This word ‘smart’ is mentioned in reference to cities a lot. There are endless conferences and trade fairs exploring ‘smart cities’ or ‘Internet of things’ technologies. Most cities now have tech weeks – and the term is now so regarded that it’s often capitalised as ‘SMART’. But spending time in this world, hearing from the many mayors at the many conferences, you start to wonder who these solutions are being tailored for, and what aspects of city life are they ignoring, often unintentionally.Take music, arts and culture, for example. At the world’s largest smart cities event, Barcelona’s Smart Cities Expo, there’s little mention of it. And if smart cities technology is being deployed to change how we experience life in our cities, than we must think about these implications.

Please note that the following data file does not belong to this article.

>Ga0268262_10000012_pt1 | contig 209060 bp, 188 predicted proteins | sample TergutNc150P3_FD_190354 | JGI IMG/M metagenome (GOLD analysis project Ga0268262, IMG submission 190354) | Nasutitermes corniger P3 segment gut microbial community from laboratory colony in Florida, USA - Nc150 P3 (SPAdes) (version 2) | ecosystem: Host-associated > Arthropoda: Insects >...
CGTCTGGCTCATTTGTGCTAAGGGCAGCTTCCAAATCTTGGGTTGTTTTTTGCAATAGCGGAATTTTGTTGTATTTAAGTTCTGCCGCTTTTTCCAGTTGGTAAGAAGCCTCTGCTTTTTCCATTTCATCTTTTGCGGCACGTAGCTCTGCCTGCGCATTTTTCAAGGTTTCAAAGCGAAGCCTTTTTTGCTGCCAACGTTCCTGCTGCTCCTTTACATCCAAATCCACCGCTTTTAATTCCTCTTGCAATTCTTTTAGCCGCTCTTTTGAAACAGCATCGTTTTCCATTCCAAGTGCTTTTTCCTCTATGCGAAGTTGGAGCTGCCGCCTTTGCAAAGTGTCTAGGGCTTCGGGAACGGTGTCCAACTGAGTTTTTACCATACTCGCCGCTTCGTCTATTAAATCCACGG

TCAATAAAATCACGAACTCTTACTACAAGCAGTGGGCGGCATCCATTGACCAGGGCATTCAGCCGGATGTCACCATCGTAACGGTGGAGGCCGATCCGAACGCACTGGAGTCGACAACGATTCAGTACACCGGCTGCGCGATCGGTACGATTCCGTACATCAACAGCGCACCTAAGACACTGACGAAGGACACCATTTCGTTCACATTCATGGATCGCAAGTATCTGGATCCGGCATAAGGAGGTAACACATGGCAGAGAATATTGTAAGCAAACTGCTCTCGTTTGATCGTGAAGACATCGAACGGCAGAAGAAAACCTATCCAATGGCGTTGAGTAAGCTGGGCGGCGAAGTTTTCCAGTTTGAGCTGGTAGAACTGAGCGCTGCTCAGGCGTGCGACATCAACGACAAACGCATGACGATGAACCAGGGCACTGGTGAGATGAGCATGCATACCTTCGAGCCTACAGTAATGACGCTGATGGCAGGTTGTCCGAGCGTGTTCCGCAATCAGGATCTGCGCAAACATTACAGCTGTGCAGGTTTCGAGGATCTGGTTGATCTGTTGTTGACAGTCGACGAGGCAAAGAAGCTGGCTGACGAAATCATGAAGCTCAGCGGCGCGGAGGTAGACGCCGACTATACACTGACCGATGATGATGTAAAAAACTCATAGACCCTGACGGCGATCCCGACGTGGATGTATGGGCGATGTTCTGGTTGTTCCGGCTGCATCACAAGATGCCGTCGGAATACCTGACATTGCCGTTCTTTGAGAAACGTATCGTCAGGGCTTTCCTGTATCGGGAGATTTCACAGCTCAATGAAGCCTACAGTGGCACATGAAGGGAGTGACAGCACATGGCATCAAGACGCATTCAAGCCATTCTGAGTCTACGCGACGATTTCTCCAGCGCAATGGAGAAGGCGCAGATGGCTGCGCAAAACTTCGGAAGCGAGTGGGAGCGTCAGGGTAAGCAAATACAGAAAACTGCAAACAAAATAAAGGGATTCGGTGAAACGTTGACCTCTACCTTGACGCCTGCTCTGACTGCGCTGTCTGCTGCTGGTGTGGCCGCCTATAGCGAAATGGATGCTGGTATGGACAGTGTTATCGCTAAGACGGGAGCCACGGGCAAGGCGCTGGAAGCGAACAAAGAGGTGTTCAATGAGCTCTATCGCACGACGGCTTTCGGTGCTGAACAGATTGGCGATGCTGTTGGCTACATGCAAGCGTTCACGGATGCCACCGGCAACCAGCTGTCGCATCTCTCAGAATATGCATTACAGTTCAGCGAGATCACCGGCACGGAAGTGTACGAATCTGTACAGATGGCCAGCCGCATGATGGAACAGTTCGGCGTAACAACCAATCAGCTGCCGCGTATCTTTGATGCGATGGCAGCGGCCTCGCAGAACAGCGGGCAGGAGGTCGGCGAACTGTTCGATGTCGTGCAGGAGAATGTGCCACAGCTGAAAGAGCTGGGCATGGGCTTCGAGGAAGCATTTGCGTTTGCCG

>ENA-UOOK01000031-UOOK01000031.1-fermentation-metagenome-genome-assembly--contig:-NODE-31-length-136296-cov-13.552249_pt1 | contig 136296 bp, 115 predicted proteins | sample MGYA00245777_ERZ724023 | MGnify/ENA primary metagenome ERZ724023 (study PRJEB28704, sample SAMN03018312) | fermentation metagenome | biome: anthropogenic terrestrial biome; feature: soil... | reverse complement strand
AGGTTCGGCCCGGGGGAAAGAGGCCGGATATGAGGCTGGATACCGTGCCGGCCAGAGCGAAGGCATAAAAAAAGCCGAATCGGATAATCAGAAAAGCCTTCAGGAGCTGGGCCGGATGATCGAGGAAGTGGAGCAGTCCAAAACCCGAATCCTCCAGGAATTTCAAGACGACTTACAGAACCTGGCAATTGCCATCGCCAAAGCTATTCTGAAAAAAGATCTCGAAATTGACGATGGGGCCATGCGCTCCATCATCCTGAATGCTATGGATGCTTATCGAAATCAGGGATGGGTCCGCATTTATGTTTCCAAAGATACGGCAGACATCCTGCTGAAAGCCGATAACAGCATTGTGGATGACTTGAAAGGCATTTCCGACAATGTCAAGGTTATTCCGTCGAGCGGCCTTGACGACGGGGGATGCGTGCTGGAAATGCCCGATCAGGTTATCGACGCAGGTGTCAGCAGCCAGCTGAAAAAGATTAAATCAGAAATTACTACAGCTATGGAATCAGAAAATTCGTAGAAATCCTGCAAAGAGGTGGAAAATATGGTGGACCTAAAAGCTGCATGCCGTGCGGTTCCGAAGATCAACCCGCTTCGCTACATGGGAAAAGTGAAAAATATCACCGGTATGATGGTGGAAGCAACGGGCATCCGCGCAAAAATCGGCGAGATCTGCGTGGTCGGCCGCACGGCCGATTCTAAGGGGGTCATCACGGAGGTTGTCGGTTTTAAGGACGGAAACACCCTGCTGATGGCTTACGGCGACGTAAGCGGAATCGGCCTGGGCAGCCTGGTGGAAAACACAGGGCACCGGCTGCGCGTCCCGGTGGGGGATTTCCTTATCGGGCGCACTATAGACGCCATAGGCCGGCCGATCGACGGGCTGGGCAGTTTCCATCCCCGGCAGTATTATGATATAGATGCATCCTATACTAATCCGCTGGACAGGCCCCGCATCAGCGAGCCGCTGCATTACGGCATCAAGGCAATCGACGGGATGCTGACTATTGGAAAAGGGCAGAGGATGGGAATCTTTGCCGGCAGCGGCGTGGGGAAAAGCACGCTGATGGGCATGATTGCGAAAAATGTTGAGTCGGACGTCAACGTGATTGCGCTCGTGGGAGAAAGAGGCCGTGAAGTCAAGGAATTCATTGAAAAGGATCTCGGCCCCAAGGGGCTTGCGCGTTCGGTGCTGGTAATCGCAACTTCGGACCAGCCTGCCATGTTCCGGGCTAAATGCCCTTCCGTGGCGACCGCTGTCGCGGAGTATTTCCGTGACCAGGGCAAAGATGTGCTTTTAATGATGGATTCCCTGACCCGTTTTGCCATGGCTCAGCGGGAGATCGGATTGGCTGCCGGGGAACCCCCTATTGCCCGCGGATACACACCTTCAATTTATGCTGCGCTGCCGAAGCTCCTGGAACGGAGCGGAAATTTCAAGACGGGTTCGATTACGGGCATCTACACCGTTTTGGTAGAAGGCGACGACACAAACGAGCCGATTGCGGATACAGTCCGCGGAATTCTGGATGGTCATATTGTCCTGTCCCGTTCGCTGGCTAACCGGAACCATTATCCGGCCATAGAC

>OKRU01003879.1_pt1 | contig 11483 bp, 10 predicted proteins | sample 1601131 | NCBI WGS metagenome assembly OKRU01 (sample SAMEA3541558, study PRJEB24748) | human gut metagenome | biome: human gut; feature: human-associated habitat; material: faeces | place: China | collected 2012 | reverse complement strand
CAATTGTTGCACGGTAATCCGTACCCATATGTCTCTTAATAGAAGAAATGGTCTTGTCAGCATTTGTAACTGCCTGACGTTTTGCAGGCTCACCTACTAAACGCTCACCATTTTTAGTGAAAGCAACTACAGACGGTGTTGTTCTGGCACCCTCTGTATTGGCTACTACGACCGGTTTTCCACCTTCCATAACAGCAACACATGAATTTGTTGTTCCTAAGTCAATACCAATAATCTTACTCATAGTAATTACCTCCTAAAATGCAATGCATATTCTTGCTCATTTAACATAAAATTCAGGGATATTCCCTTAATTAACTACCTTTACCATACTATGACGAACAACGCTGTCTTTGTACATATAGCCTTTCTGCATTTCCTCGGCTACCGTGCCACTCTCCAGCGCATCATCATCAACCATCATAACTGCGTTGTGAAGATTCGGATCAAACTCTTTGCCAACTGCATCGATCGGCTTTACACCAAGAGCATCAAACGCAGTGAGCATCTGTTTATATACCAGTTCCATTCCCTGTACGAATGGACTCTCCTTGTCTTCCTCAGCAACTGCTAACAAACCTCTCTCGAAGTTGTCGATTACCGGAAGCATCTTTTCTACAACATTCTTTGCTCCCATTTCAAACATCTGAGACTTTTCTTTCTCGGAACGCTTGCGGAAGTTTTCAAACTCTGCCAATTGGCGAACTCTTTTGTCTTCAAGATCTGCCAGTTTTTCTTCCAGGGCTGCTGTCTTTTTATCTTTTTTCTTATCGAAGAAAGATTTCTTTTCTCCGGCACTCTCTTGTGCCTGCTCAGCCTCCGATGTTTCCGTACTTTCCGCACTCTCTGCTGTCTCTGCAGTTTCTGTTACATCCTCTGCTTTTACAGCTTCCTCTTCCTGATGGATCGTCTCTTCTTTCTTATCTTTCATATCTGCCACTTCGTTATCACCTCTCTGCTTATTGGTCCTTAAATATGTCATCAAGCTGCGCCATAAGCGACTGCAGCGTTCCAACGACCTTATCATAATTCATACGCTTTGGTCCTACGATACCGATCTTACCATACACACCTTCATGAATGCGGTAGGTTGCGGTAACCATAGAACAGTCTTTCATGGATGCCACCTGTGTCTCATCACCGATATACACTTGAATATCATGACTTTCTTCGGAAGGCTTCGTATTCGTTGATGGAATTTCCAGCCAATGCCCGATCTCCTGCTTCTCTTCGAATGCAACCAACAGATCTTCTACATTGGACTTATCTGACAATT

There are hundreds of tech- and application-based solutions to problems in music’s value chain, from getting it to our eyes and ears, to ensuring artists are paid for the work they create. Some are mainstream, such as accepting that every song ever written is available on your phone through Spotify or Tidal. Some are less front-facing, including solutions for how royalties are distributed – the micro-penny economy that converts the playing of a song into money for the songwriter and performers.
But where are the technologies that can bring music into communities more – or make local governments more accountable for supporting, sustaining and developing music and cultural ecosystems? Is there an app to assess or measure one’s music policy, or a piece of kit that helps create one in the first place? Can we develop better thinking to prioritize the value of what happens inside a building, rather than simply calculating the value on the land itself?